QCAT President signs on for two-year extension

The President of the state’s ‘super tribunal’ will commence a new two-year term tomorrow in his self-proclaimed journey to guarantee Queenslanders “champagne quality civil justice on a home-brew budget”.

Queensland Civil and Administrative Tribunal President Justice Martin Daubney AM will begin his second stint as the jurisdiction’s chief up to and including 15 October 2022.

Justice Martin Daubney AM

Appointed a judge of the Supreme Court in Queensland in July 2007, Justice Daubney took on the role of QCAT President on 17 October 2017.

On August 28, Queensland Governor Paul de Jersey AC, acting on advice from the State Government’s Executive Council, renewed Justice Daubney’s role as QCAT President for a further two years.

As President, Justice Daubney’s roles and responsibilities include:

  • the efficient operation of the tribunal
  • giving directions about the practices and procedures of the tribunal
  • overseeing the selection process for members
  • the management of members and adjudicators
  • as a member, hearing significant matters in the tribunal
  • developing a positive and cohesive culture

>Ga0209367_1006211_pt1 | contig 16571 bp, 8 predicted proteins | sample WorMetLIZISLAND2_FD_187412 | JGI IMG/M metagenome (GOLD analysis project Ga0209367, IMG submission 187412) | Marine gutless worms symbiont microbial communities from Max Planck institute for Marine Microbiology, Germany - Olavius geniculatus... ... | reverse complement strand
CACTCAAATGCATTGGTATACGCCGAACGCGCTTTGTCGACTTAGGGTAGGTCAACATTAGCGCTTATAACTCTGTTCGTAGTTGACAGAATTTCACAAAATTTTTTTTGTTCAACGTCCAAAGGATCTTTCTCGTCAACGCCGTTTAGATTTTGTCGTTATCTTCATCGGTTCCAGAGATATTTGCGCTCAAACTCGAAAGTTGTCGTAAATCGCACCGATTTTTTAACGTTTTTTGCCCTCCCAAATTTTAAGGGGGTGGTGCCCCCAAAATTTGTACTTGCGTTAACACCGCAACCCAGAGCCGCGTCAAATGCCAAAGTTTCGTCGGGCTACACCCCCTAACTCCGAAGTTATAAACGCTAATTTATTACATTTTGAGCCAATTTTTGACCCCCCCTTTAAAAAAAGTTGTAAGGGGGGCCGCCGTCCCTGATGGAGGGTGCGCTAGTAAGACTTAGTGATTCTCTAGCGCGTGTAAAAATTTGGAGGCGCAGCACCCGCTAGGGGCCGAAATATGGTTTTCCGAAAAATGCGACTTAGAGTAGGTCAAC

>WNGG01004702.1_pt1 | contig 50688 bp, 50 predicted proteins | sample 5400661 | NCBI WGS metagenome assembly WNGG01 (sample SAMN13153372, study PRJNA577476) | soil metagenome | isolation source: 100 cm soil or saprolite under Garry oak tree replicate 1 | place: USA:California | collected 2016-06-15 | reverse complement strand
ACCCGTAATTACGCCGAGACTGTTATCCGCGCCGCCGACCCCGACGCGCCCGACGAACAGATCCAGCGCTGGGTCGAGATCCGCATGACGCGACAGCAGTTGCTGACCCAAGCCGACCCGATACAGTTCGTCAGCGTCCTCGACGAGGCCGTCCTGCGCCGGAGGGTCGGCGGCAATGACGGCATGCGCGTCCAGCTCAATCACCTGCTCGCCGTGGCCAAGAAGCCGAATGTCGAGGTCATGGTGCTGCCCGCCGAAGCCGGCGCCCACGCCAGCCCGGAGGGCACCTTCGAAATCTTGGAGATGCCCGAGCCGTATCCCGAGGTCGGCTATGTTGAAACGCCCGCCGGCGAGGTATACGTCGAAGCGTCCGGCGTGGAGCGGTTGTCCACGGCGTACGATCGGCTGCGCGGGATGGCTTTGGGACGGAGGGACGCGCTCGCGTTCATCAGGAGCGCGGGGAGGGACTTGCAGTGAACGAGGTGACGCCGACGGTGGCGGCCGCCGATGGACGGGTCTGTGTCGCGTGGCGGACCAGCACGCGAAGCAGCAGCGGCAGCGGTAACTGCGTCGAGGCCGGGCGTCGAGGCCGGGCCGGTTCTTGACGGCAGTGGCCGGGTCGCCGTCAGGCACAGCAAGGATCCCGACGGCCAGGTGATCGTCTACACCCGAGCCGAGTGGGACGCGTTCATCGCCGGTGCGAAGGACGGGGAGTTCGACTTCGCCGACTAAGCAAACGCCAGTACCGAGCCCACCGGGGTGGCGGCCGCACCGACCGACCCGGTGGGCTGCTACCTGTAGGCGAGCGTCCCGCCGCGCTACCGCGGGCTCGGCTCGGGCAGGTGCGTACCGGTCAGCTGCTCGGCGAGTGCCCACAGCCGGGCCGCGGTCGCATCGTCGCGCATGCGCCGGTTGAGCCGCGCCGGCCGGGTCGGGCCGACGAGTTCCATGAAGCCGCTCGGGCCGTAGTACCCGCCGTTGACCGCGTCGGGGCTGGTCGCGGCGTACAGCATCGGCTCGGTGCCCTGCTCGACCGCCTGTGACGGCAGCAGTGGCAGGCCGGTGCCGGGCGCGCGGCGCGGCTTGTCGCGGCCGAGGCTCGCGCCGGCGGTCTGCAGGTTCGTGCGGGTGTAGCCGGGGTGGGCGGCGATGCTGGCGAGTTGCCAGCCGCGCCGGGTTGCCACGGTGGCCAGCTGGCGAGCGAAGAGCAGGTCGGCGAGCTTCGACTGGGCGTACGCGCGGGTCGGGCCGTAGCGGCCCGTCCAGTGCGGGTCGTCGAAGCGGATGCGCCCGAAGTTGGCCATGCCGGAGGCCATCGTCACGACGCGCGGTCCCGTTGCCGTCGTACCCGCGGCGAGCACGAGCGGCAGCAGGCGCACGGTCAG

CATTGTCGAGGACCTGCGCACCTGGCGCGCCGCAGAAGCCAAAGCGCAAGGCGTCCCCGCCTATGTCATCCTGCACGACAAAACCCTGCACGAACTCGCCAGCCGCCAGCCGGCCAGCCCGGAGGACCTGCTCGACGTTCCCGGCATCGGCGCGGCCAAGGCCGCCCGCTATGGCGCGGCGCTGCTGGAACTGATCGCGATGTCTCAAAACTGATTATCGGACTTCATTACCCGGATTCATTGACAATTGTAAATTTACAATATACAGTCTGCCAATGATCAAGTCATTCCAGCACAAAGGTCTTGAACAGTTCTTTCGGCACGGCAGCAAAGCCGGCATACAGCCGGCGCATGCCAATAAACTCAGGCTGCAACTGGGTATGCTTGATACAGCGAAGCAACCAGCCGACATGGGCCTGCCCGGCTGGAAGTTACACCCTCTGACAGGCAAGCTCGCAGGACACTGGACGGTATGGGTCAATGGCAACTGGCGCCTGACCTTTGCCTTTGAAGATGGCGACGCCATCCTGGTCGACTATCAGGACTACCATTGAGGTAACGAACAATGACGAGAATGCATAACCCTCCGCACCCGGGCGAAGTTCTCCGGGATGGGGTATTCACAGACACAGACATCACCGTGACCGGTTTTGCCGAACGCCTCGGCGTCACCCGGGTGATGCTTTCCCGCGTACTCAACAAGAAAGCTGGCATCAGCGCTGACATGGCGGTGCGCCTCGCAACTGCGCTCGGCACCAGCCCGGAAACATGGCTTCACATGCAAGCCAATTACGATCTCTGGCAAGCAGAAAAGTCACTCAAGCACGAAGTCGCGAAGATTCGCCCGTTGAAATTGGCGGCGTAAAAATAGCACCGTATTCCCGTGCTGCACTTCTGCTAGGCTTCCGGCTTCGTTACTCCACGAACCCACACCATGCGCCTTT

• advising the Attorney-General about how QCAT could better meet its objectives, and about the ongoing effectiveness of the Queensland Civil and Administrative Tribunal Act 2009 and the enabling Acts.

QCAT was established in 2009 to amalgamate almost 20 tribunals, panels and committees which covered a myriad of minor legal disagreements – from discrimination, the needs of children and the elderly, and neighbourhood disputes, to the supervision and standards of certain professions like doctors, nurses and teachers – into one central tribunal.


During celebrations to commemorate QCAT’s 10th anniversary earlier this year, Justice Daubney told Proctor the so-called “people’s court” had come a very long way in a decade.

“Marking QCAT’s 10th anniversary allowed us to look back with a sense of satisfaction at what had been able to be achieved…within the constraints of a very modest budget,” he said in February.

“Registry staff work hard to assist the many self-represented litigants who come through our door literally and electronically each day, to keep the tribunal running efficiently.

“All tribunal members and adjudicators work hard in assisting parties to resolve disputes wherever possible and, when settlements cannot be reached, to give reasoned decisions.

“In short, QCAT strives to provide Queenslanders with champagne quality civil justice on a home-brew budget.”

However, Justice Daubney recently highlighted the many more serious challenges ahead for the tribunal in the wake of the COVID-19 global pandemic.


“COVID time has been, and continues to be, an extraordinarily disruptive period for QCAT,” Justice Daubney said in his President’s message in QCAT’s 2019-20 Annual Report.

“The steps which needed to be taken to safeguard members, registry staff and the members of the public who access QCAT had a very significant impact on our ability and capacity to deliver frontline civil justice services.”

Read Justice Daubney’s President’s message on QLS Proctor.

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